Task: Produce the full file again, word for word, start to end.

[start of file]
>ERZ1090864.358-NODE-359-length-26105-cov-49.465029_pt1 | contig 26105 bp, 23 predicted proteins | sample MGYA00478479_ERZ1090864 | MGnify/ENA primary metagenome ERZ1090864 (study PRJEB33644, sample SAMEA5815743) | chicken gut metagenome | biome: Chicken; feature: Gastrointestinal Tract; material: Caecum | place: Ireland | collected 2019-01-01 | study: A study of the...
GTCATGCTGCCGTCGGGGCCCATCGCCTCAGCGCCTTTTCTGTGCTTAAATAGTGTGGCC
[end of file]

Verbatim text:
>ERZ1090864.358-NODE-359-length-26105-cov-49.465029_pt1 | contig 26105 bp, 23 predicted proteins | sample MGYA00478479_ERZ1090864 | MGnify/ENA primary metagenome ERZ1090864 (study PRJEB33644, sample SAMEA5815743) | chicken gut metagenome | biome: Chicken; feature: Gastrointestinal Tract; material: Caecum | place: Ireland | collected 2019-01-01 | study: A study of the...
GTCATGCTGCCGTCGGGGCCCATCGCCTCAGCGCCTTTTCTGTGCTTAAATAGTGTGGCC